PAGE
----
Thursday, 3 February 2011

Documentary on Film Openings

Documentary on Film Openings
We watched a documentary on film openings. This documentary outlined why a good effective film opening is vital to grabbing the audience’s attention.  This point is emphasized by the view of Thomas Sutcliffe as he says ‘Films need to seduce their audience into long term commitment. While there are many types of seduction, the temptation to go for instant arousal is almost irresistible’. Sutcliffe is saying if you grab the attention of the audience quickly and get them really excited they are likely to eager to watch the rest of the film and have an immediate interest. A failure to do this could make them lose interest and therefore the first couple of minutes are vital to the success and enjoyment of the film by the audience. Nevertheless if too much information is given to the audience then the rest of the film could be predictable, consequently it’s equally important not to reveal too much but enough to instantly build suspense and excitement.                    
Director Jean Jacques Beineix believes there are risks with ‘instant arousal’. He argues if too much is revealed at the start of the film the audience may lose interest as there may not be as many exciting, dramatic scenes later on if the main scenes are introduced so early.  ‘A good beginning must make the audience feel that it doesn’t know nearly enough yet, and at the same time make sure it doesn’t know too little’. At the start of the film the audience are just developing an interest in the film and understand the characters, therefore as they are still learning about the film he says they should be teased to allow them to engage more with the film when they are given intriguing teases.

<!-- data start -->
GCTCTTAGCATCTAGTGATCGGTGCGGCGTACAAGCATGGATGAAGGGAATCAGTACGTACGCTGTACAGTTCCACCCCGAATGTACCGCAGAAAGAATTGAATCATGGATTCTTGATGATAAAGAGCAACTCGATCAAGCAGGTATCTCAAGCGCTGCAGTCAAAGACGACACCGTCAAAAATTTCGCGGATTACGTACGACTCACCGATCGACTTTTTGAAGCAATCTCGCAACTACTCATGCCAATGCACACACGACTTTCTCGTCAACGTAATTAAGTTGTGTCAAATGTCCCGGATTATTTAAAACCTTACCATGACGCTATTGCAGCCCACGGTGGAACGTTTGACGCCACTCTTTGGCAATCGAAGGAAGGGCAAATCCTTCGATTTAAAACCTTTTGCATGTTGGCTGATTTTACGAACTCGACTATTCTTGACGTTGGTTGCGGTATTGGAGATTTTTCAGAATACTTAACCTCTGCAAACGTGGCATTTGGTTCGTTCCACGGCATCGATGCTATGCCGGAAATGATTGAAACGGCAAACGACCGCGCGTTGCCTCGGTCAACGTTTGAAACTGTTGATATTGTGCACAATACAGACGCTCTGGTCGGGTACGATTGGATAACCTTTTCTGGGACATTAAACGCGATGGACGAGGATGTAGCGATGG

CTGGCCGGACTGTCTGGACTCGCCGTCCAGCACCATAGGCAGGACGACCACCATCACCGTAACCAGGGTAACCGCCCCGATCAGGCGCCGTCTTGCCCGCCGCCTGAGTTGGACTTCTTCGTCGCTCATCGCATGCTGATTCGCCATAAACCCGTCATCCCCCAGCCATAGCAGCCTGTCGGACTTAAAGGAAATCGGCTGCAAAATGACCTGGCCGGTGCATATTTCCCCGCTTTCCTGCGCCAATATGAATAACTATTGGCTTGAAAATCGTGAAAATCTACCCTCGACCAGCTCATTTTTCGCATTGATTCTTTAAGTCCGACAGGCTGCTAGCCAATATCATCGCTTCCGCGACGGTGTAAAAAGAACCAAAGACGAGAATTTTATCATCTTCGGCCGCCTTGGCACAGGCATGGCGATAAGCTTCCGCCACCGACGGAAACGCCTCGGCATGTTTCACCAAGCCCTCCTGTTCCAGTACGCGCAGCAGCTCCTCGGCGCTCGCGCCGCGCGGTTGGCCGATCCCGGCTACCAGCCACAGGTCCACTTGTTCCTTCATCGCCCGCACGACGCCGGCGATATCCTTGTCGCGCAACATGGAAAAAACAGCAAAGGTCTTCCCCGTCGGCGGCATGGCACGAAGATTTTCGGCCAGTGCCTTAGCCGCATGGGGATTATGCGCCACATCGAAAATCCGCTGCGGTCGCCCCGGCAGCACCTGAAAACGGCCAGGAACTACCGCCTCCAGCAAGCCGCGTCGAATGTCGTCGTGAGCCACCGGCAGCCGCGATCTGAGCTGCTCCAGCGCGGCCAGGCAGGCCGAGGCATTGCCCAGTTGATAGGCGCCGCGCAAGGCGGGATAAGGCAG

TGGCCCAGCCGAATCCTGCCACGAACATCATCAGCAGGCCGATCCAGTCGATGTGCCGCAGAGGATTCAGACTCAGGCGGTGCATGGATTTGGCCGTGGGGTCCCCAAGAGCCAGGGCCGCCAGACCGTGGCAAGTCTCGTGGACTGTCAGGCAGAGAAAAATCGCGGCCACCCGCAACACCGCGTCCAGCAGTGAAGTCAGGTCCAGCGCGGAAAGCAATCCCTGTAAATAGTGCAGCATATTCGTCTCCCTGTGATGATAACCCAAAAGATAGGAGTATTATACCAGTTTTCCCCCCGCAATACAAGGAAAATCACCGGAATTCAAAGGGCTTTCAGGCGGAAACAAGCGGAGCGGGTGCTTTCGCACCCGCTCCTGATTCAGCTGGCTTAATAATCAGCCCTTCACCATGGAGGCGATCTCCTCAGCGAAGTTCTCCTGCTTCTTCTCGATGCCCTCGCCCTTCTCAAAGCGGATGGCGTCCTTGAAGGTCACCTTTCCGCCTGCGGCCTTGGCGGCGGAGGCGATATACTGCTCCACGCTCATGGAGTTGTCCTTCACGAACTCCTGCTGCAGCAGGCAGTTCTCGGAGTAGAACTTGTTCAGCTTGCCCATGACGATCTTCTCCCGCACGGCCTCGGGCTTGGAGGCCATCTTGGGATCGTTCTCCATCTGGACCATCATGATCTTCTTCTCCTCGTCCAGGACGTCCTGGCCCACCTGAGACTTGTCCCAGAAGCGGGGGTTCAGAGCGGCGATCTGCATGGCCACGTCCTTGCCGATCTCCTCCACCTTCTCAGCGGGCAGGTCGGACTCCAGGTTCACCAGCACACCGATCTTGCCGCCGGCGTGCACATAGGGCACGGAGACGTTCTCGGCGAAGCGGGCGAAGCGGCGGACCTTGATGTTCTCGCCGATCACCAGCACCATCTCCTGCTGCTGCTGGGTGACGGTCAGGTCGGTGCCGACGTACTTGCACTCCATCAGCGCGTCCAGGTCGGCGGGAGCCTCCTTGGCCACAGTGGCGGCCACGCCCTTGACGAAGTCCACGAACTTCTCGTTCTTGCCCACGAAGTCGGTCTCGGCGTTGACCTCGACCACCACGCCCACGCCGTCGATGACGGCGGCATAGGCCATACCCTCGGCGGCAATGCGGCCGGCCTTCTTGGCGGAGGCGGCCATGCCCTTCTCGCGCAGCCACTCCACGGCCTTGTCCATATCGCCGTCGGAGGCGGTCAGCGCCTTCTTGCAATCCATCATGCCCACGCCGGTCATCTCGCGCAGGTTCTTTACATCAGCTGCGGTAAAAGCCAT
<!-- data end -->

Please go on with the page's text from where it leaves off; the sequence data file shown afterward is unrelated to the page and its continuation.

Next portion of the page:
Critic Stanley Kauffman says a classic opening is one that starts with an establishing shot.  For example a shot of London city, then zoom into a close up of a building, and then a zoom shot of inside the building, then a shot of the main character at the reception of the building. The effect of this is that it creates a sense of normality. This type of opening doesn’t give too much or too little away about the film.
Kyle Cooper’s title sequence to the film Se7en is effective because it doesn’t give too much away about the film but is still interesting and engages well with the audience. Immediately we see parts in the sequences which raise questions. For example the man uses a razor to cut the skin on the top of his fingers; this could be to take off his fingerprints. If so this raises the question why does he need to remove fingerprint? What has he done?
Orson Welles would have preferred for his film to go immediately into action rather than show credits, however Universal studios disagreed and they added the credits. This was risky and some people believe it damaged the film, and that the original idea should have been continued. (A Touch of Evil)
The ‘favourite trick of Film Noir’ is that they started the film from the ending. The effect of this is that it immediately gets the attention of the audience and maintains high concentration as they need to the pervious events leading up to ending. This is helpful to the audience as they get to understand the storyline more at the end when they have seen the entire ending first, as they see exactly how it all started, so it’s a unique thing to do, as it maintains suspense throughout as the audience don’t know the pervious events.
‘The shining’ is effective in creating suspense with the use of camera movement. There is a shot of the car moving into a lonely space, and the camera follows the car as if it is spying or hunting the car like predators. The isolated environment the cars in indicates that it sunder threat or vulnerable.   
Se7en opening credits

 The Shining opening credits

A touch of evil opening credits

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